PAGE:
LOTUS SEVEN REGISTER
the web site for the
~ The Lotus Seven
The beginnings. The Lotus Mk I, 750 Motor Club & The Lotus Mk II.
Seven made by Lotus between 1957 and 1973
Anthony Colin Bruce Chapman.
Anthony Colin Bruce Chapman was born on 19th. May 1928 in
Richmond, Surrey to Stanley and Mary who owned and ran “The Orange Tree
Public House”. Later the family moved to “The Railway Hotel” at Tottenham
Lane, Hornsey in North London where Colin went to the Stationers’ Company
School. With bombs falling on London, Colin was evacuated to Wisbech,
Norfolk for most of the duration of WW2.
In the Summer of 1945 Colin met Hazel Williams from Muswell Hill at a
dance held at the Railway Hotel. Colin often attended these local dances
as his father supplied the food and he could get in free!
October 1945 Colin attended University College of London University to
study engineering; he was 17. His first motor transport for commuting to
university was a Panther 350cc motorcycle which he wrote off soon after
acquiring it by driving it through the door of a taxi, much to the
surprise of the fare. For this reason he turned up at the “Freshers” ball
covered in plasters! Shortly after, to keep him away from two wheels, his
parents bought him a maroon 1937 Morris 8 Tourer for Christmas.
The Lotus Mark I.
University Colin befriended fellow student, Colin Dare and they became
interested in buying and selling second hand cars. With the war recently
over, new cars were in short supply as British manufacturers were
exporting all they could make. Anyway, as the new cars were only slightly
more modern than those built before the hostilities, it only took a little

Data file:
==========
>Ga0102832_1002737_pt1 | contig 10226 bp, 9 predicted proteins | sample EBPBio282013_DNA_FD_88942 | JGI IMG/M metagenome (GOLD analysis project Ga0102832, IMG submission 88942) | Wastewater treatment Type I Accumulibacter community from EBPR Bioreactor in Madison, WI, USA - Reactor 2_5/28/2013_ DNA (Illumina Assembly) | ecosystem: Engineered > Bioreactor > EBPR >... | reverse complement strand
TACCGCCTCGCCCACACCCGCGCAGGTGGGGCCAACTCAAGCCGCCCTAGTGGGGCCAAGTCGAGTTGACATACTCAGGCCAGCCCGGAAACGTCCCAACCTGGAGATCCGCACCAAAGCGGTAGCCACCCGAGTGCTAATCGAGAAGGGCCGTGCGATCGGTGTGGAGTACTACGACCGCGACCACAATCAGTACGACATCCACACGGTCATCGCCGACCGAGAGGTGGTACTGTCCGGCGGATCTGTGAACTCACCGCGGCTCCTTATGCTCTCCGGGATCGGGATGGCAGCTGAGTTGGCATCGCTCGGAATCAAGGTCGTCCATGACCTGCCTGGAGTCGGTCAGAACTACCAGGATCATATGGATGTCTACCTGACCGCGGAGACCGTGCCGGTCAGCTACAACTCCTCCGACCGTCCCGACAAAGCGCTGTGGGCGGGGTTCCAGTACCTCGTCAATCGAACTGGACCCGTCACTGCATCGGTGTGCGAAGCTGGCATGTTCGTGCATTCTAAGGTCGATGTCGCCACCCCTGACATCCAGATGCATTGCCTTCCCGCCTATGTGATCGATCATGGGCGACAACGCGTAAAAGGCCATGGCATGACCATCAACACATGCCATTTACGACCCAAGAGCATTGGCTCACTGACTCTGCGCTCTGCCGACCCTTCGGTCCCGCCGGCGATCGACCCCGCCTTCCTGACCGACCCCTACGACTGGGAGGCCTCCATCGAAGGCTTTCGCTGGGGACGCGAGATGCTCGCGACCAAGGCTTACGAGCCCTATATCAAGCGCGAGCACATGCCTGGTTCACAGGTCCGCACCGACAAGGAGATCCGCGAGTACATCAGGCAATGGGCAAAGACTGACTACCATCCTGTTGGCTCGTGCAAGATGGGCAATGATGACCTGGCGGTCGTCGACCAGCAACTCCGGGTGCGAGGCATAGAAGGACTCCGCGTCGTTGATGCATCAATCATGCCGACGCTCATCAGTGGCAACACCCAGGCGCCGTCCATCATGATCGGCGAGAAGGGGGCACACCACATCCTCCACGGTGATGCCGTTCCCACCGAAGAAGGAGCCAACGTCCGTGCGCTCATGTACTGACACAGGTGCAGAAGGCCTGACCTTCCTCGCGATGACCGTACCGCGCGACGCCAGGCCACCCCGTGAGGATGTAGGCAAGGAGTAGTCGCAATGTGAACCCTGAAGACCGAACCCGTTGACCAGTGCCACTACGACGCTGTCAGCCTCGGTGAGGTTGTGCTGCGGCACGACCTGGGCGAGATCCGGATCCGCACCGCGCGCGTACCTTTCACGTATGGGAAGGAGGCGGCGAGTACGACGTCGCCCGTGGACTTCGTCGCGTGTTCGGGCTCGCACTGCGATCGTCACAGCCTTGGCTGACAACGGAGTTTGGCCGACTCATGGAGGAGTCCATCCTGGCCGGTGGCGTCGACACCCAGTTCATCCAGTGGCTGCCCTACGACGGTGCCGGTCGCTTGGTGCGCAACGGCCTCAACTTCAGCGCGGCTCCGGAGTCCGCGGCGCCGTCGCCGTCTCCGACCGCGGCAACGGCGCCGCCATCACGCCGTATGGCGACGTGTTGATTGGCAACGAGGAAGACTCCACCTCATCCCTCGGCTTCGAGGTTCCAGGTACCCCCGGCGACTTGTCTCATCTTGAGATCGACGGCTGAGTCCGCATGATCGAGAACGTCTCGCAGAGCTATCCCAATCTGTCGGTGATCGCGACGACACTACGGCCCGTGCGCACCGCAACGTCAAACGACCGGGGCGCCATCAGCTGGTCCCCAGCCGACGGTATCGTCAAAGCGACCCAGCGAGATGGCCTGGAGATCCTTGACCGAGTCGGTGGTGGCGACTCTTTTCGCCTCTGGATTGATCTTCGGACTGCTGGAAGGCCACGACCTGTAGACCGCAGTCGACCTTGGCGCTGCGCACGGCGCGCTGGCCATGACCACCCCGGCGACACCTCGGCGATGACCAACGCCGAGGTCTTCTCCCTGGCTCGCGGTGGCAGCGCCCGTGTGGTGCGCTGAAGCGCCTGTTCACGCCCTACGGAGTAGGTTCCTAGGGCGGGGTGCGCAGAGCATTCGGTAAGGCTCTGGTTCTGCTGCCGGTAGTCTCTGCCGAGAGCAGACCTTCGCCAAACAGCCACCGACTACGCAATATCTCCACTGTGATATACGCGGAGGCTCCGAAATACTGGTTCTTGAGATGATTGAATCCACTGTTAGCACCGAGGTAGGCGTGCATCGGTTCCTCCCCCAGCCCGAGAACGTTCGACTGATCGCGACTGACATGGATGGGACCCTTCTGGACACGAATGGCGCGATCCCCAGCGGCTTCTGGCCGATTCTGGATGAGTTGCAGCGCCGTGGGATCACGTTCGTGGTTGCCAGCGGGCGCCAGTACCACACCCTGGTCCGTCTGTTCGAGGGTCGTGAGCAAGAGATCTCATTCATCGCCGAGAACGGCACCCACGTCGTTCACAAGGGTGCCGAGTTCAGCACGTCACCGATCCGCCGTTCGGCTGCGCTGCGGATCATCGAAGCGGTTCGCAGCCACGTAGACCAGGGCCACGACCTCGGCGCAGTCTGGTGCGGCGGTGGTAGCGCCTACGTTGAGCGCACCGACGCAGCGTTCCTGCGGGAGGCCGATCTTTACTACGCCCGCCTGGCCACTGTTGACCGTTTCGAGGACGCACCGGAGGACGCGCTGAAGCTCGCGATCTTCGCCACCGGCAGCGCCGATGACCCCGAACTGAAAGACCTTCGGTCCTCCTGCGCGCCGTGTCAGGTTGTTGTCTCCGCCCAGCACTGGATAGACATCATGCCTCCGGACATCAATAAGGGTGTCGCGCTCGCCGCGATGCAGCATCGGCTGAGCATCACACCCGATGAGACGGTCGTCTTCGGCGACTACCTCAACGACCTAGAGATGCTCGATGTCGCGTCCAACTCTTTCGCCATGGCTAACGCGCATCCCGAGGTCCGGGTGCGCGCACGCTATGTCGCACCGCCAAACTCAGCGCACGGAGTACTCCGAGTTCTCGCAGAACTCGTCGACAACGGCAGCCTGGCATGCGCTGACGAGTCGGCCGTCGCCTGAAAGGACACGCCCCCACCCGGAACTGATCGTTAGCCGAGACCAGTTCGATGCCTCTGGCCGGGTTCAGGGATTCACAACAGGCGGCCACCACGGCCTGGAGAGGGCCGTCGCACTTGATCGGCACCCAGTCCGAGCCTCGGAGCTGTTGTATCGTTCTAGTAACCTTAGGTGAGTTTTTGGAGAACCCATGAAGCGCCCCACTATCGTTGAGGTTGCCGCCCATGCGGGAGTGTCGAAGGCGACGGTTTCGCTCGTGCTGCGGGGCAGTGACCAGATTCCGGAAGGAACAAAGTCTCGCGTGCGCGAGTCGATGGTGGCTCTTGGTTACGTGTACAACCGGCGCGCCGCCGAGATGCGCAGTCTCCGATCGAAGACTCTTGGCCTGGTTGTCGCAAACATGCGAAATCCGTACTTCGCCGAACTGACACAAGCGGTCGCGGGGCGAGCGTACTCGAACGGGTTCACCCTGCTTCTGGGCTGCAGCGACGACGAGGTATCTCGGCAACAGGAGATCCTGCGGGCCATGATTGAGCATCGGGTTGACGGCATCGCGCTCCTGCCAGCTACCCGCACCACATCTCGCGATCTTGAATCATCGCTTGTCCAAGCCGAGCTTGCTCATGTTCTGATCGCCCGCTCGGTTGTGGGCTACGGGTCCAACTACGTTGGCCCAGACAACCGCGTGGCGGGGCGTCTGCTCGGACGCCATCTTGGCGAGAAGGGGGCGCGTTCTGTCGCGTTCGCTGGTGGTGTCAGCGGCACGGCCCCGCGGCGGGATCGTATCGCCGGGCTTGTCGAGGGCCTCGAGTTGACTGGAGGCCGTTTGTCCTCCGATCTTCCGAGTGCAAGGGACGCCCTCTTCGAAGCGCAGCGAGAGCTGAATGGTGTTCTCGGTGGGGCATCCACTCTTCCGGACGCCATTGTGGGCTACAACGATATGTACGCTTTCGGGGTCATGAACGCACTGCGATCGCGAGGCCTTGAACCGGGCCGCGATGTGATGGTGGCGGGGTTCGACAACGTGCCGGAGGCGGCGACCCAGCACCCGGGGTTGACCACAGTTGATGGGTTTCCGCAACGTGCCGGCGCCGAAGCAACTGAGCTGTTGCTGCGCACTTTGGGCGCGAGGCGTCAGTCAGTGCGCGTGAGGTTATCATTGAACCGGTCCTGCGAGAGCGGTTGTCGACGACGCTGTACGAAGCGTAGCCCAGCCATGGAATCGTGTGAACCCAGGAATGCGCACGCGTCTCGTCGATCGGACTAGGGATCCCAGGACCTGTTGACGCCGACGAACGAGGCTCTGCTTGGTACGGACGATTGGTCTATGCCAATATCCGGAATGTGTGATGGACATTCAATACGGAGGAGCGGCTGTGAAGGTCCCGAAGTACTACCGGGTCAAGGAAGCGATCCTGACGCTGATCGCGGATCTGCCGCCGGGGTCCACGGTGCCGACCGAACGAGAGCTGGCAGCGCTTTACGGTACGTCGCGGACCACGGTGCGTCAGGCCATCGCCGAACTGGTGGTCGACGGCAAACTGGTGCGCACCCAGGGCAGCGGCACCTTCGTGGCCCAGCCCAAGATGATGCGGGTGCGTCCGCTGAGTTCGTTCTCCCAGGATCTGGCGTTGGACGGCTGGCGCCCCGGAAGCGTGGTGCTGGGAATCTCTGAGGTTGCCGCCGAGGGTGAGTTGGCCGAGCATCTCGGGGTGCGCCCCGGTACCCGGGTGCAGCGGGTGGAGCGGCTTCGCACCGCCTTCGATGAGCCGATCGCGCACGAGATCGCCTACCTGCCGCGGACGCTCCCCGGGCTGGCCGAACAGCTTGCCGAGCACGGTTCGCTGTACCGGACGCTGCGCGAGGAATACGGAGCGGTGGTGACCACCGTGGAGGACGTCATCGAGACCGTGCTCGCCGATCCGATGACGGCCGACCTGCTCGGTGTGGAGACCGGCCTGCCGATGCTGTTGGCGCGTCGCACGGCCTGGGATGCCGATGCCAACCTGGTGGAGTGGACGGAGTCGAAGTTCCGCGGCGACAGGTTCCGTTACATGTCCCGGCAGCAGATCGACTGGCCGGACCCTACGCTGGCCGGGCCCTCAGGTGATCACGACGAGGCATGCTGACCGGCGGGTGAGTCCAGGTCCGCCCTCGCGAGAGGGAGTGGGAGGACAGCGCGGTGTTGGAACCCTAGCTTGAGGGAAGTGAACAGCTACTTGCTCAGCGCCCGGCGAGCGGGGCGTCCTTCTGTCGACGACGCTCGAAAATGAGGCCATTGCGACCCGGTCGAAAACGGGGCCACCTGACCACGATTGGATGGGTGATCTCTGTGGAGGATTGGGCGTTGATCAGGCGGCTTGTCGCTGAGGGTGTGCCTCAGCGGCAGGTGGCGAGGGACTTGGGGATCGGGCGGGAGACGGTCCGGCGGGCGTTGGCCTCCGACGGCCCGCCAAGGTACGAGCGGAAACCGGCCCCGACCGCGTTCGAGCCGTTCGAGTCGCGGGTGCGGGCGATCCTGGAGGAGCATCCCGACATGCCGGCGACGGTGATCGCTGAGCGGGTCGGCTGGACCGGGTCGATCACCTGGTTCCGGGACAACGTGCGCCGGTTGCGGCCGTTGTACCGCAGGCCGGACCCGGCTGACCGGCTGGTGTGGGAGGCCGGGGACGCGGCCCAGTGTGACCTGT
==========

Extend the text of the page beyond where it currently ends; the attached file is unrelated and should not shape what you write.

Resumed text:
clever ‘tarting up’ to turn second hand cars around for a profit. However,
this little industry was to be short lived as soon the basic petrol ration
was to be withdrawn and there were then no takers for cars at all! The
result was that the stock had to be sold at a loss and the Colins were to
come out loosing all the profit they had made from their previous
what was left over was a rather decrepit fabric bodied 1930 Austin Seven
saloon for which Colin was unable to find a home. The idea came to him to
modify it extensively as it had few prospects as it was. The thought of
competition had not occurred to him so the car was altered using some
ideas that he had formulated when planning to build his own ‘special’. One
of the main areas of improvement was chassis/body stiffness and for that
Colin employed the use of alloy-bonded ply panels for the sides along with
very shallow ‘door’ openings (a bit like a Seven!). It was completed in
early 1948 and re-registered ‘OX9292’ as the Lotus Mk 1 rather than the
generic term ‘Austin Seven Special’. With Hazel in the passenger seat,
they had a go at trialing which they both enjoyed and were successful at.
The Lotus Mark II today.
whilst at London University that Colin joined the University Air Squadron
where he completed the required 35 hours solo flying time and gained his
Private Pilot’s Licence. After university and in order to get more flying
in, he decided to take a short service commission in the RAF and was
stationed at RAF Tern Hill in Shropshire for the duration.